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Take a ride on the Boone & Scenic Valley Railroad for sweeping views of fall colors

A family looks at the fall colors as they ride aboard the Boone & Scenic Valley Railroad in Boone, Iowa on Friday, Oct. 26, 2018. (Jim Slosiarek/The Gazette)
A family looks at the fall colors as they ride aboard the Boone & Scenic Valley Railroad in Boone, Iowa on Friday, Oct. 26, 2018. (Jim Slosiarek/The Gazette)
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BOONE — When the Flyer Fraser train chugs out of the station in front of the museum at the Boone & Scenic Valley Railroad, it’s in many ways taking a ride back in time. The stunning views off the 156-foot tall Bass Point Creek High Bridge the track runs over are an added bonus.

“We’re here to see the fall leaves,” said Sue Jostes of Johnston on a visit last October. “It’s nice just being out in the air, and not having to drive.”

She was one of thousands to take the train ride in search of scenic vistas and history last year. The Boone & Scenic Valley Railroad has been operating these trips since Chicago Northwestern was going to abandon the train track through the Des Moines River Valley in the 1980s. A group of citizens in the central Iowa community of Boone saw an opportunity to preserve history and bring tourism to their town. They took over the stretch of railroad track, acquired some trains, and started offering rides to the public in 1983, selling tickets from a small shed.

The operation grew from there. In 2012, they opened the James H. Andrew Railroad Museum, which museum Director Mike Wendel said attracts about 30,000 visitors a year.

General Manager Travis Stevenson started as a volunteer with the organization in 1997.

“I’ve got a 6-year-old and a 9-year-old. Coming in here and explaining some of the exhibit — this is how things happened when your grandmother was your age — it’s interesting, it’s fun,” he said. “It’s something that’s been a part of the country, of our history, for so long. Places like this are a way for people to get that experience.”

The trains leave Boone and then experiences a 200-foot drop in elevation to the town of Fraser, once a booming mining town and former headquarters for the Boone Valley Coal and Railroad Co. The route goes through the Des Moines River Valley and across the 156-foot tall Bass Point Creek High Bridge, which according to the museum is the tallest single-track interurban railroad bridge in the United States.

On a ride last October, the train puffed by fresh harvested cornfields, scaring pheasants who flew up from the brush next to the track.

Passenger Allison Houston, then age 9, of Nevada, approved of the experience

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“I really like how the trains look. I just think they’re really cool. You get to see stuff you usually don’t see in cars,” she said.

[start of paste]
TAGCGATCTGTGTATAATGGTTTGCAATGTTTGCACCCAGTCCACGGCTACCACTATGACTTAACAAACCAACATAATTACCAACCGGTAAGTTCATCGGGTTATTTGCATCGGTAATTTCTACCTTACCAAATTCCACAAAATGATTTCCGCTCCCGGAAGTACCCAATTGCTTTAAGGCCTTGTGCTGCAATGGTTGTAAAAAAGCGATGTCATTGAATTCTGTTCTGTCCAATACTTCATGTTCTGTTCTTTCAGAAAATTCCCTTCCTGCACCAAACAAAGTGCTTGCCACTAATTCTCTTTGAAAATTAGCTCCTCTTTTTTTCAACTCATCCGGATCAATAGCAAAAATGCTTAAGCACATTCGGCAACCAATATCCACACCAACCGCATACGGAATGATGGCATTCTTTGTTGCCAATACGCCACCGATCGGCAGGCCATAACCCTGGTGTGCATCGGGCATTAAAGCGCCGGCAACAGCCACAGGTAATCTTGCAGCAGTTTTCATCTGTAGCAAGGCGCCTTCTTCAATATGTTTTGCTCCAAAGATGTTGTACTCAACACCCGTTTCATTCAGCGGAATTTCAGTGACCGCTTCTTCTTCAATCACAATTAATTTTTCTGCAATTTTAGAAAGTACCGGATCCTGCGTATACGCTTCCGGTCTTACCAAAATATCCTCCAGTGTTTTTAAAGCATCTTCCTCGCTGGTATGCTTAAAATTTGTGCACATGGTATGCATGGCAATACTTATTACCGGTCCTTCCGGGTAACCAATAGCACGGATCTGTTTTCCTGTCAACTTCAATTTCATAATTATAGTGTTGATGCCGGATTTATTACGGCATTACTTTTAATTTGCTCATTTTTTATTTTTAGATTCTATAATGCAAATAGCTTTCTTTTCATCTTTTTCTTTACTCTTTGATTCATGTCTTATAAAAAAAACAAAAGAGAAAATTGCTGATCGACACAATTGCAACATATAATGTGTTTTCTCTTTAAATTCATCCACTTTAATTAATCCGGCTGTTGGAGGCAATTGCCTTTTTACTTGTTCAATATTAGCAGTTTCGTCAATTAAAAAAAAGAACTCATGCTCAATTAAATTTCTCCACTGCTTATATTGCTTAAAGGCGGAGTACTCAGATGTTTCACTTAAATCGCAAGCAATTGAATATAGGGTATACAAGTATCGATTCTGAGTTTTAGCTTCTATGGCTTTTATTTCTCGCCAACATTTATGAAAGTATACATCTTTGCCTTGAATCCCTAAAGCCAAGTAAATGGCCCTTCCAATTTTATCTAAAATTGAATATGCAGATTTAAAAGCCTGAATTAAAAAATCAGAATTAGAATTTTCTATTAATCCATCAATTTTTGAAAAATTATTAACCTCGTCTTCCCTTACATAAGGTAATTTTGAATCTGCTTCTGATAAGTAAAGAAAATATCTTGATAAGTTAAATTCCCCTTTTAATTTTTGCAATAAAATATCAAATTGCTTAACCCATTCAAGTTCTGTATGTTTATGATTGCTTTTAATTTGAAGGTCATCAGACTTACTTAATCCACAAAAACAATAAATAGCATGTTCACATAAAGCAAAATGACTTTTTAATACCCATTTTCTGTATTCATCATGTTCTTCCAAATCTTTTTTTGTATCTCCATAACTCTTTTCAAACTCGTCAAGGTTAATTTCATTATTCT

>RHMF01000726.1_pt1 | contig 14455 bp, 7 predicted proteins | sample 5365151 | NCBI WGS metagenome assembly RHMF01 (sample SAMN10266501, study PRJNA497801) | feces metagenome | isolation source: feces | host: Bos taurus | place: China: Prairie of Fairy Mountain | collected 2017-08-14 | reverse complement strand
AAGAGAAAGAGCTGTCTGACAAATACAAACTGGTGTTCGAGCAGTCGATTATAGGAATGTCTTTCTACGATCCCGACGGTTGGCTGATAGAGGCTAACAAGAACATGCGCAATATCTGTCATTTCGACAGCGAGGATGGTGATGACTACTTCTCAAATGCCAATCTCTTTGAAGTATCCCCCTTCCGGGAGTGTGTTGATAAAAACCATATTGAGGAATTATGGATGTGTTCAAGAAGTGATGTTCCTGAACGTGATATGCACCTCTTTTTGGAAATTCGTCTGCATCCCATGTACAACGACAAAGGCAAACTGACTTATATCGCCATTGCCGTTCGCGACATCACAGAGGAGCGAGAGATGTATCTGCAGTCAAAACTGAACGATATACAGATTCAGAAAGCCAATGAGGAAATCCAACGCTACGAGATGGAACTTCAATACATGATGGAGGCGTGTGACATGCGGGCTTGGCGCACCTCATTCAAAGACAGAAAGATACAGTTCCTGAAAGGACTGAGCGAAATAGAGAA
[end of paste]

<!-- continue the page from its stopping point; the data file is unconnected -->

Her grandfather Steve Williams said that, for him, the excursion was nostalgic.

“Our grandkids had never been on a train,” he said. “But I traveled from California to Iowa on a train when I was their age, so we wanted them to have the experience.”

Stevenson said about 45 percent of ridership is on the seasonal family trains — the Pumpkin and Santa Express trains — and Thomas the Tank Engine-theme rides (happening Saturday and Sunday). The dinner and lunch rides also are popular, as are the classic excursions.

Train enthusiasts will find plenty to be excited about at the museum, which along with exhibits has a library with around 2,000 volumes.

Together, the museum and railroad have about 10 employees and they are supported by about 2,000 volunteers who help keep the nonprofit running.

Wendel has been involved with the operation since it opened.

“If we don’t know where we’ve been, we won’t know where we’re going,” he said.

He tells visitors how train travel used to be the premier way to travel the country. It could be again, if people are excited by things like the Scenic Valley Railroad and help move that idea forward, he said.

“It shows that if we want to look to alternative forms of travel, we can, because they did it in the past ... It’s still kind of a luxurious thing to take a train trip. Especially with new generations, it’s really important they understand traveling by train is a great way to see this country,” he said.

Comments: (319) 398-8339; alison.gowans@thegazette.com

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Explore the rails

What: Boone & Scenic Valley Railroad & James H. Andrew Railroad Museum

Where: 225 10th St., Boone

• Fraser Trains (classic excursion): Depart 1:30 p.m. Sunday to Friday; 1:30 p.m. and 4 p.m. Saturday, Memorial Day weekend through Oct. 31; $14 to $32

Wolf Dinner and Lunch Trains: Dinner departs Friday evenings June 7 to Oct. 25 and Saturday evenings May 4 to Nov. 9, plus Valentine Dinner Trains in February and Sunset BBQ Dinner Trains in March and April. Lunch departs Saturdays, Memorial Day weekend through Oct. 31; $40 lunch, $67.25 dinner

Pumpkin Express: 10 a.m. Oct. 5, 12 and 19; $18

• Santa Express: Departs Fridays, Saturdays and Sundays, Nov. 29 to Dec. 22; $18 to $45

Museum: Open 10 a.m. to 4 p.m. Monday to Friday, 10 a.m. to 5 p.m. Saturday and 10 a.m. to 4 p.m. Sunday. Closed Sundays November to May. Admission $3 to $8, included with most train tickets

• Details: (515) 432-4249, bsvrr.com

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